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Are These 19th-Century Remains an American Vampire?

Archaeologists have dug up remains the remains of an American from the 19th century that they are identifying as a “vampire.”

Vampire lore goes back centuries. But it came to most prominence after Bram Stoker wrote his novel “Dracula,” which was rooted in history based upon bloodthirsty ruler named Vlad the Impaler in the 15th century. Now, is it possible that vampires also existed in early America?

Bones buried in an odd manner

Archaeologists dug up the bones of a 19th century male in Connecticut they identified as “JB-55.” But what was most intriguing about this burial – isn’t when they were buried – but how.

This burial was first mentioned in a study published in the American Journal of Physical Anthropology after archaeologists discovered the grave in 1990.

Reburied as a “vampire”

From the evidence unearthed, archaeologists have determined that, after the man had died, he had been dug up, then reburied with his head and limbs placed on top of his rib cage. His bones were arranged in a skull and crossbones pattern. The archaeologists said such an arrangement of bones was a familiar pattern that was used in the 18th and 19th centuries.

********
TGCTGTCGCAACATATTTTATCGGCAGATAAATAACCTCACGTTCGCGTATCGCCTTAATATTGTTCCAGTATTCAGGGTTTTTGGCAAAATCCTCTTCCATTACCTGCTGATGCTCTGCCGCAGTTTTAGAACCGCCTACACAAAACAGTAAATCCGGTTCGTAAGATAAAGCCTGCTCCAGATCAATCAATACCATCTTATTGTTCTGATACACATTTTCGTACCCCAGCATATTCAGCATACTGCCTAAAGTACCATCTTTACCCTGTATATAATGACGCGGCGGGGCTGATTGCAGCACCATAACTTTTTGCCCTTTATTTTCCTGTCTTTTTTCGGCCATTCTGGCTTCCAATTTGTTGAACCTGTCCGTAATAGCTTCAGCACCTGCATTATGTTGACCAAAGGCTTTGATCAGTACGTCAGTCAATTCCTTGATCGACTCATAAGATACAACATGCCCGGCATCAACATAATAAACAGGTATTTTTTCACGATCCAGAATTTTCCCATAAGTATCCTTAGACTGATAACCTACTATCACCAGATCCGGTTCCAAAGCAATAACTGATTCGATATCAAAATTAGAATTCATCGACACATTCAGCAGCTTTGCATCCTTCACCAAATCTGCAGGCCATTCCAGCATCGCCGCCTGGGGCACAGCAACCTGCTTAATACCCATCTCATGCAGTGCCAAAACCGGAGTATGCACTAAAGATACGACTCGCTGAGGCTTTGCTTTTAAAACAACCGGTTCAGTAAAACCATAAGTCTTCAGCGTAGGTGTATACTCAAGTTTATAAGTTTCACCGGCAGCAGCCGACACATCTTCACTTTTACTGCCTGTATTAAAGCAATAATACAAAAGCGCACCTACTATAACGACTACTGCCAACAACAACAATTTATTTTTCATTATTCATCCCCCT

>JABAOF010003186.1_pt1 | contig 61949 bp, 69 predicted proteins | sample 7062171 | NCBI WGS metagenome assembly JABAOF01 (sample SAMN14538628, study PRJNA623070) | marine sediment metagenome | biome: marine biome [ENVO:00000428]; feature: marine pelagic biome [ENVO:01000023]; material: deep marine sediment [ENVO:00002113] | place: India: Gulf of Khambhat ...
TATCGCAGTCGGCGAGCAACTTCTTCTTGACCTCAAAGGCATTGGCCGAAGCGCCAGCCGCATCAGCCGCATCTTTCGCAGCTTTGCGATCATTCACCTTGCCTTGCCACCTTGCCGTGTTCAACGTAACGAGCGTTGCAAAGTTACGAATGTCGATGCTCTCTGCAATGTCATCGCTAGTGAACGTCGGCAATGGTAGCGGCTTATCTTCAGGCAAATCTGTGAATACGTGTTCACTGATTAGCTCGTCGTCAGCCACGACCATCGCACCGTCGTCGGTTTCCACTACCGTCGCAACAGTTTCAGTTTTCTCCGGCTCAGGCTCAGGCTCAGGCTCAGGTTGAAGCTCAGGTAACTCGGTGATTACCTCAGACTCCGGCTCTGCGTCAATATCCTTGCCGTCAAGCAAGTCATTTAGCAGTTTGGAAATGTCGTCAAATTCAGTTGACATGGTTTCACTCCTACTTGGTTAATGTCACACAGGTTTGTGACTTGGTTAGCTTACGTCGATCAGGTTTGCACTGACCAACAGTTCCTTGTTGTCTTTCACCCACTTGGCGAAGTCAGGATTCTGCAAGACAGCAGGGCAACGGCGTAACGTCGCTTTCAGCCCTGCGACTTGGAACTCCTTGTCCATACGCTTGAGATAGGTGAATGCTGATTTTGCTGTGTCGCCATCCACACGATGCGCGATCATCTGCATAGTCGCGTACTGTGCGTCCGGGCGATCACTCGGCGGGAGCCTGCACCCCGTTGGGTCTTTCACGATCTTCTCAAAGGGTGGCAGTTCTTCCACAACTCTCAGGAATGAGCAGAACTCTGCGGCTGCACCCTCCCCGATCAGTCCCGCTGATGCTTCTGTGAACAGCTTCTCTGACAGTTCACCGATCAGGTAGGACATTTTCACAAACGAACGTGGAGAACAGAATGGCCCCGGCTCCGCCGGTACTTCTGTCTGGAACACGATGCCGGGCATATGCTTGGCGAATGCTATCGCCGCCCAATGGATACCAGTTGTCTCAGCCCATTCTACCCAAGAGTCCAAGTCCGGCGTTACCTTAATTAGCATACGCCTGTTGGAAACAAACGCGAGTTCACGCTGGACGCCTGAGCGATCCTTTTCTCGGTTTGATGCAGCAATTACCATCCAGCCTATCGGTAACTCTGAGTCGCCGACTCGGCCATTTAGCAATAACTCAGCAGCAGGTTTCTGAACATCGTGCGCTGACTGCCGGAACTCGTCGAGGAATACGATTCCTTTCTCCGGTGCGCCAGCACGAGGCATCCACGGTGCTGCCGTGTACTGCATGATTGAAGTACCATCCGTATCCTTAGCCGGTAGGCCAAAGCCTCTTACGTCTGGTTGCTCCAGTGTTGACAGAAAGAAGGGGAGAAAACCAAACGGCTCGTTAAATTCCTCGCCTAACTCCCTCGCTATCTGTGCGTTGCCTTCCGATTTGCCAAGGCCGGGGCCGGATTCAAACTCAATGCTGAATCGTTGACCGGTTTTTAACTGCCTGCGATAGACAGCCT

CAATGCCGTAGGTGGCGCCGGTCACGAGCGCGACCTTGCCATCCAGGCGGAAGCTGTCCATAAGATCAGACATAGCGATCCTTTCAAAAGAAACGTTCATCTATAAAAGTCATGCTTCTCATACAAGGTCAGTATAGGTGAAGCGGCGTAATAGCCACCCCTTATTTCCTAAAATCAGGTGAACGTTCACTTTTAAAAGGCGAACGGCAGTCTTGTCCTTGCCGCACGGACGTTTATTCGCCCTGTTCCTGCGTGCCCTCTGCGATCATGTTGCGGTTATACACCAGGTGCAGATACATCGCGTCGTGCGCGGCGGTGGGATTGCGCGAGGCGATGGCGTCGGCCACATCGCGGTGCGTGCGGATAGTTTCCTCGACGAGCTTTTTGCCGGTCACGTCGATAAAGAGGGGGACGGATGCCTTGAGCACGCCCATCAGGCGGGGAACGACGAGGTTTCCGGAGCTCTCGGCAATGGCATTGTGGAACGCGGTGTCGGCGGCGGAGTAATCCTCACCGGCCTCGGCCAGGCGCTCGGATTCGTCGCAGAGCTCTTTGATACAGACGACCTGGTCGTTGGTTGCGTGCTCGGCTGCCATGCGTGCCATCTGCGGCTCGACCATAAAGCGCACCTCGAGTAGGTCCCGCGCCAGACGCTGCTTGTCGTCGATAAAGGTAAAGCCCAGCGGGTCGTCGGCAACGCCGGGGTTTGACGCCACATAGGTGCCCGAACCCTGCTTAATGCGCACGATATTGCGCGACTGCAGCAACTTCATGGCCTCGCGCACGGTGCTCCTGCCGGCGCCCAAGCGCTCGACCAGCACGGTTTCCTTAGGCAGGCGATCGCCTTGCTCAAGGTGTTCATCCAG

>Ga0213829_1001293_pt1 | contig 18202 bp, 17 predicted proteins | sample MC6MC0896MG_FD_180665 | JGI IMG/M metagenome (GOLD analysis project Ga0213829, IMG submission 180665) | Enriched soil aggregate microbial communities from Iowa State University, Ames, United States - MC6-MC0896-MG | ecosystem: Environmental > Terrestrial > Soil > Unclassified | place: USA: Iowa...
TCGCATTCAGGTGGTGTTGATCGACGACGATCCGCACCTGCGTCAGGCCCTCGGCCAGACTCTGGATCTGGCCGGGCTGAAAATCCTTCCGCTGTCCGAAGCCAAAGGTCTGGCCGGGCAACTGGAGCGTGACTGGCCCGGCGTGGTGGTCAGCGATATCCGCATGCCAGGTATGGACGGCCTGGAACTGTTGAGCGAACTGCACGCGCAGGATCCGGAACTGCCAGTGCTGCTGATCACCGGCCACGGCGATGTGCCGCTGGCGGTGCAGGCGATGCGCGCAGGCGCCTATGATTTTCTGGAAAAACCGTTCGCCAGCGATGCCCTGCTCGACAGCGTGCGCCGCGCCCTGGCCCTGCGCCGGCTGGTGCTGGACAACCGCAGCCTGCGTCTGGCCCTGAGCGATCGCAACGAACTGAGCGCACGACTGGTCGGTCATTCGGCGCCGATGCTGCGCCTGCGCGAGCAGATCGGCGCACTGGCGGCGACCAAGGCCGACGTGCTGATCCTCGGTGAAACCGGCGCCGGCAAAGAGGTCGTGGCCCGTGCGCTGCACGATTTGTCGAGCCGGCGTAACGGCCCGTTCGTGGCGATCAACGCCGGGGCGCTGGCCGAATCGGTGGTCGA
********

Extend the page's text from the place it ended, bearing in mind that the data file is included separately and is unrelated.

There was a very distinct reason for doing arranging the bones in this specific pattern: This is how people in those centuries indicated that someone was suspected of being a vampire.

“Upon opening the grave, the skull and femora were found in a ‘skull and crossbones’ orientation on top of the ribs and vertabrae, which were also found in disarray,” the authors of the study wrote.

“We believe that he was rearranged in the grave because he was believed to be undead,” Connecticut state archaeologist Nicholas Bellantoni said.

Bones identified

“On the coffin lid, an arrangement of tacks spelled the initials ‘JB-55’, presumably the initials and age at death of this individual,” the study authors wrote.

This is how the bones initially came to be identified only by ‘JB-55,’ as the true identity of the person associated with them was not yet known.

But now, the bones have now been connected to a man identified as John Barber. The archaeologists reached this conclusion after researching local genealogical databases to help identify the man. According to what researchers learned, Barber was likely a poor farmer and it is believed he died from tuberculosis.